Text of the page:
Too early to start writing the tests is when the specification hasn't been written yet. Once you have the specification you should start writing the tests waiting for the code is much too late and you will never catch up.
Ideally your coders should be writing code which can be tested to verify it satisfies the design requirements as soon as they think that they are finished and before they start thinking about moving on to other things.
In practice you will still end up modifying and supplementing tests during the coding but you will have something to work with.
Read up on Test Driven Development but the same principles apply to just about every other workflow.
To clarify - it is entirely possible that the specification writers, coders & test writers may be the same people or even the same single person, (as pointed out by Doc Brown but:
- If you don't have a fixed, issued, specification you don't know where you are going, when you have got there or even if you have got there - writing or even finalising the specification after the project is documentation not specification.
- Without a clear specification you are prone to feature creep.
- Of course during the course of almost any project the specification will change but if you have good traceability between specification and tests, you mean you don't know which requirement this test is for & which tests demonstrate this requirement is satisfied, then you know which tests need updating, the same applies to the code - you also have a clear route to pointing out to management when specification dithering and late changes are costing money (thanks to Bart van Ingen Schenau for mentioning this) and should be left to version 2,3...
- The other argument for good traceability is so that when a part of the code doesn't work, as demonstrated by your tests, you will know which features will be missing if you simply disable it for this release.
- One auditor once told me that whenever they were presented with the specification and it was at Issue 1 they knew the project as going to be a nightmare.
- With change control on the specification you have a clear record of which requirements were changed, when, by whom and hopefully why and with how much impact on the coding and testing - when the project overruns or overspends this can be the developer and testers best friend.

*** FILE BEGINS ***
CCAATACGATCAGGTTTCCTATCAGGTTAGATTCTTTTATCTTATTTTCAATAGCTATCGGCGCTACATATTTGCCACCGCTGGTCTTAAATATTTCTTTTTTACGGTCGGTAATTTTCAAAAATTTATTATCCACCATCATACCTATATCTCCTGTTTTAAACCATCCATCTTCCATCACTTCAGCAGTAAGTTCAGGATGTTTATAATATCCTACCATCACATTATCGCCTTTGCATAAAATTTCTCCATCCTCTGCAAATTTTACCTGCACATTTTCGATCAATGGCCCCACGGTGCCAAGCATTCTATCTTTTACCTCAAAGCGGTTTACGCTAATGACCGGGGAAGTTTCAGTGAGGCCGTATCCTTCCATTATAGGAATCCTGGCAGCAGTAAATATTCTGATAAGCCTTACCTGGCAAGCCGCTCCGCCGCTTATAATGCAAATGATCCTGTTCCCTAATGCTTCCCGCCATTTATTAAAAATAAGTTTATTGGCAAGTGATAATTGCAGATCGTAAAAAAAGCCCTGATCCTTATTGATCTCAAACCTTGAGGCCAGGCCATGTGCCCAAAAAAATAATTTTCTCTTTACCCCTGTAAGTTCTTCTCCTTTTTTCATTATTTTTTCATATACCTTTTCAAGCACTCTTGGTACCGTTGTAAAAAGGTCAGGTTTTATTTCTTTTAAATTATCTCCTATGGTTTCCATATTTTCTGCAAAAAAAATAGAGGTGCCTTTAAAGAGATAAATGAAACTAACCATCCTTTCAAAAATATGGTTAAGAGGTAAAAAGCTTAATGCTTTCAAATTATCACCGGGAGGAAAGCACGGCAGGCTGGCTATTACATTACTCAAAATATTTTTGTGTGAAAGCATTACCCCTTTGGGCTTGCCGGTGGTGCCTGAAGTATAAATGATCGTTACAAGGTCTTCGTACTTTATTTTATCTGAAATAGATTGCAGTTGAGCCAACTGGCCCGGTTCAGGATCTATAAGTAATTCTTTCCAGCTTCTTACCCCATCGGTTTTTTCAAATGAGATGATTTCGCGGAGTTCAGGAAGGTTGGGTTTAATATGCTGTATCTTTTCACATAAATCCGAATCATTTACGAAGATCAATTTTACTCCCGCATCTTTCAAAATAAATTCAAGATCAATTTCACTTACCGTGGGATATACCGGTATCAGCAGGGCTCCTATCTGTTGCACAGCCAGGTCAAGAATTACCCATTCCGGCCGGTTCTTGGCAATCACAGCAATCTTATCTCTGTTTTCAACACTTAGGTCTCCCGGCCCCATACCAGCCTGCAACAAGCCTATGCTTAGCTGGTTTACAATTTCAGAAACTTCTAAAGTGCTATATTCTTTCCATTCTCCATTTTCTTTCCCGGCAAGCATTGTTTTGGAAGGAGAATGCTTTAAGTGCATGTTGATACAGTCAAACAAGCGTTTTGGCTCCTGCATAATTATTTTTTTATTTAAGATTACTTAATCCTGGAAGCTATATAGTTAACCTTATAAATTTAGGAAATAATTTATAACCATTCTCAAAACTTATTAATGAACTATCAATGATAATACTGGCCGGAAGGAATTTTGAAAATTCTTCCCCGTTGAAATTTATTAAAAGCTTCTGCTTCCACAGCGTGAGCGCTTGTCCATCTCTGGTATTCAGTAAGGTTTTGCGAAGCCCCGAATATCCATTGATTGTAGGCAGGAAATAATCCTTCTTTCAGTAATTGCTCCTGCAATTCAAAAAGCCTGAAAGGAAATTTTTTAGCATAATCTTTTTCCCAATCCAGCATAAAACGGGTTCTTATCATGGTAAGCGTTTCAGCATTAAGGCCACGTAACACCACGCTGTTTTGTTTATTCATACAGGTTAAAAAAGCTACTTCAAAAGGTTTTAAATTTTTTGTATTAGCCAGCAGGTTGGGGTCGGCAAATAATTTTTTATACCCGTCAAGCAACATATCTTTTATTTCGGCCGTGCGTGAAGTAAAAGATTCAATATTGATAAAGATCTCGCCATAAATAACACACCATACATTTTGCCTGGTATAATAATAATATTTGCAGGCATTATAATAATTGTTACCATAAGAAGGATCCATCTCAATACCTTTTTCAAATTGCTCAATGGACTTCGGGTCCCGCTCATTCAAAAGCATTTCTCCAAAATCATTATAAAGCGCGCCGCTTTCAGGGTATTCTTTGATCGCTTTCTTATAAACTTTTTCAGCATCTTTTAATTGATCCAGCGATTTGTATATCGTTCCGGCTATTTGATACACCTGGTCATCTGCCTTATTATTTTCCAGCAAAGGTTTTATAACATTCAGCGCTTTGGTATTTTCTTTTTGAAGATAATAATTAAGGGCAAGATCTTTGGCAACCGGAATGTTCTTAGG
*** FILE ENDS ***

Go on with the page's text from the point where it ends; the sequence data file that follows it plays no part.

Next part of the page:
As a result of all of the above I personally think that it is a great idea to have a specification even for solo projects and certainly for anything complex enough to require formal tests.
The other thing that is would like to point out, (in answer to 太極者無極而生) is that if you wait to formalise the specification and write the tests until the code is done then the specification may never get done, the testing probably will never be done and any problems found will possibly never get addressed because the budget and time frame will both have been used up and there will be a lot of pressure to get things out of the door. I speak from experience as I am, not for the first time, having to rewrite someone else's code that has been a maintenance nightmare for years because:
- The original specification was never released, never updated, became completely out of step with the delivered system, (to the point where the physical system only meets the specifications for the external dimensions but in no other respect.
- There were never any formal tests developed for the software, (after all without a specification that resembled the system there was no way to write meaningful tests).
- The budget was gone so some "does it look like it works" testing was done and the systems shipped so that the customer could be billed.
- Patching one problem caused new or old problems to appear because there were no tests available to check the system still worked properly.